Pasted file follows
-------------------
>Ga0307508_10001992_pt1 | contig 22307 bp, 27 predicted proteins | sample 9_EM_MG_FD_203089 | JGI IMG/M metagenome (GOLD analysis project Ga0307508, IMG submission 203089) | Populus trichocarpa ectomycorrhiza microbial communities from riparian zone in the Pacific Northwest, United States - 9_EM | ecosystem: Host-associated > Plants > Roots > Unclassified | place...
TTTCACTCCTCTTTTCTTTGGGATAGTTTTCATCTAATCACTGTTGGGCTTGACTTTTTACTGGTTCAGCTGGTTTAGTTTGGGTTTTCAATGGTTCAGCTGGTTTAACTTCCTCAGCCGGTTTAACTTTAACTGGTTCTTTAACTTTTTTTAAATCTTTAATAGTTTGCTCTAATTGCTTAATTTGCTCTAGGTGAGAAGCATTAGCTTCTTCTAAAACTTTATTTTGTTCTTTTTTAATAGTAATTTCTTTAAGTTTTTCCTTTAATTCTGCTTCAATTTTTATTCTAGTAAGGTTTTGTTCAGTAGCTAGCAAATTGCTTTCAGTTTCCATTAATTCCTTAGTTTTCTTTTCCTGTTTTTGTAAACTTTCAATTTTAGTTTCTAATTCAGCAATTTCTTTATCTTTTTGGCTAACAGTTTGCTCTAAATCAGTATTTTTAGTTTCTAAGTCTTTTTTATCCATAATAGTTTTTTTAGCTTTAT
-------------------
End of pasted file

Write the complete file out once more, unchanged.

>Ga0307508_10001992_pt1 | contig 22307 bp, 27 predicted proteins | sample 9_EM_MG_FD_203089 | JGI IMG/M metagenome (GOLD analysis project Ga0307508, IMG submission 203089) | Populus trichocarpa ectomycorrhiza microbial communities from riparian zone in the Pacific Northwest, United States - 9_EM | ecosystem: Host-associated > Plants > Roots > Unclassified | place...
TTTCACTCCTCTTTTCTTTGGGATAGTTTTCATCTAATCACTGTTGGGCTTGACTTTTTACTGGTTCAGCTGGTTTAGTTTGGGTTTTCAATGGTTCAGCTGGTTTAACTTCCTCAGCCGGTTTAACTTTAACTGGTTCTTTAACTTTTTTTAAATCTTTAATAGTTTGCTCTAATTGCTTAATTTGCTCTAGGTGAGAAGCATTAGCTTCTTCTAAAACTTTATTTTGTTCTTTTTTAATAGTAATTTCTTTAAGTTTTTCCTTTAATTCTGCTTCAATTTTTATTCTAGTAAGGTTTTGTTCAGTAGCTAGCAAATTGCTTTCAGTTTCCATTAATTCCTTAGTTTTCTTTTCCTGTTTTTGTAAACTTTCAATTTTAGTTTCTAATTCAGCAATTTCTTTATCTTTTTGGCTAACAGTTTGCTCTAAATCAGTATTTTTAGTTTCTAAGTCTTTTTTATCCATAATAGTTTTTTTAGCTTTAT